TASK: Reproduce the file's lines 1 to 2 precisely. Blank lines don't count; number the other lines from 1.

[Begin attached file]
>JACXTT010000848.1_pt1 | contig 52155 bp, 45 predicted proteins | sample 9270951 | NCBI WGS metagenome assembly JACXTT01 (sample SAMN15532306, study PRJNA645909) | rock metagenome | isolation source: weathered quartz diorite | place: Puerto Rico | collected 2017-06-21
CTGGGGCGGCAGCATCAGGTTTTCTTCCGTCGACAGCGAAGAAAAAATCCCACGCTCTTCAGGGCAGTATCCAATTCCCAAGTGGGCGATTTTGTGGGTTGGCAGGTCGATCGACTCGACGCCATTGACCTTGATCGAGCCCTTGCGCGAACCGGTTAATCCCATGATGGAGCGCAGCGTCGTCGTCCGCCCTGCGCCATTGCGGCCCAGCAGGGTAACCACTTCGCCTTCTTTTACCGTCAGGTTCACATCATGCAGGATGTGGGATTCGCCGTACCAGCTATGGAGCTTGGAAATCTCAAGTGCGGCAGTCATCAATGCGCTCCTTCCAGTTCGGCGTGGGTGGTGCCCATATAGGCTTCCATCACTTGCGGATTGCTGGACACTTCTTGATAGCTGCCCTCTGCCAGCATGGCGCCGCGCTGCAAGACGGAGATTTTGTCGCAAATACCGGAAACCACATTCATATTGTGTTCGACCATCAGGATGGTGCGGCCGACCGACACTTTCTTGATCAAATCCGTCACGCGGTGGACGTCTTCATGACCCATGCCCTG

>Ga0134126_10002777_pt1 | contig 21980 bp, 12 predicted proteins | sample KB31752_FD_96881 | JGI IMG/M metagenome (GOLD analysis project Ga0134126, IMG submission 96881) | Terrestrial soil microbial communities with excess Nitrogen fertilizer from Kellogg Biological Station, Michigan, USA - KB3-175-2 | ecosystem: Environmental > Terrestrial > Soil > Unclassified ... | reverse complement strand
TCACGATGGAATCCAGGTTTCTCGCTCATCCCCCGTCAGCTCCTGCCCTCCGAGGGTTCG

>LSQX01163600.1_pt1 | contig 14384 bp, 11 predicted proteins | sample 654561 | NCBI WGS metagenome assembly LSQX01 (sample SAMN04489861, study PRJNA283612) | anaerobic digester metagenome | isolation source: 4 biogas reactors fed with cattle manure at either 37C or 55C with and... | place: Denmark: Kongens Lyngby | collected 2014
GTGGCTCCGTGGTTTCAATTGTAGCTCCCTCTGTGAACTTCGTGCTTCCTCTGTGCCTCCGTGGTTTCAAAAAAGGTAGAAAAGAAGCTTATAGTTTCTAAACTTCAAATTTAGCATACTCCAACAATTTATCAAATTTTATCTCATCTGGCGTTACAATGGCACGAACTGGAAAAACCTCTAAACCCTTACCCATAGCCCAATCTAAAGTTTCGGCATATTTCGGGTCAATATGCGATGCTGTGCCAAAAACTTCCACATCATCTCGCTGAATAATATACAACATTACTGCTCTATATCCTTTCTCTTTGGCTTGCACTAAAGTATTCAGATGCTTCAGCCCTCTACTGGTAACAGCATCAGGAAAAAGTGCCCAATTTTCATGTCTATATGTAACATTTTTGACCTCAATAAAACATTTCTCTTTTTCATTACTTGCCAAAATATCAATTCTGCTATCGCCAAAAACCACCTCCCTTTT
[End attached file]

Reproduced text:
>JACXTT010000848.1_pt1 | contig 52155 bp, 45 predicted proteins | sample 9270951 | NCBI WGS metagenome assembly JACXTT01 (sample SAMN15532306, study PRJNA645909) | rock metagenome | isolation source: weathered quartz diorite | place: Puerto Rico | collected 2017-06-21
CTGGGGCGGCAGCATCAGGTTTTCTTCCGTCGACAGCGAAGAAAAAATCCCACGCTCTTCAGGGCAGTATCCAATTCCCAAGTGGGCGATTTTGTGGGTTGGCAGGTCGATCGACTCGACGCCATTGACCTTGATCGAGCCCTTGCGCGAACCGGTTAATCCCATGATGGAGCGCAGCGTCGTCGTCCGCCCTGCGCCATTGCGGCCCAGCAGGGTAACCACTTCGCCTTCTTTTACCGTCAGGTTCACATCATGCAGGATGTGGGATTCGCCGTACCAGCTATGGAGCTTGGAAATCTCAAGTGCGGCAGTCATCAATGCGCTCCTTCCAGTTCGGCGTGGGTGGTGCCCATATAGGCTTCCATCACTTGCGGATTGCTGGACACTTCTTGATAGCTGCCCTCTGCCAGCATGGCGCCGCGCTGCAAGACGGAGATTTTGTCGCAAATACCGGAAACCACATTCATATTGTGTTCGACCATCAGGATGGTGCGGCCGACCGACACTTTCTTGATCAAATCCGTCACGCGGTGGACGTCTTCATGACCCATGCCCTG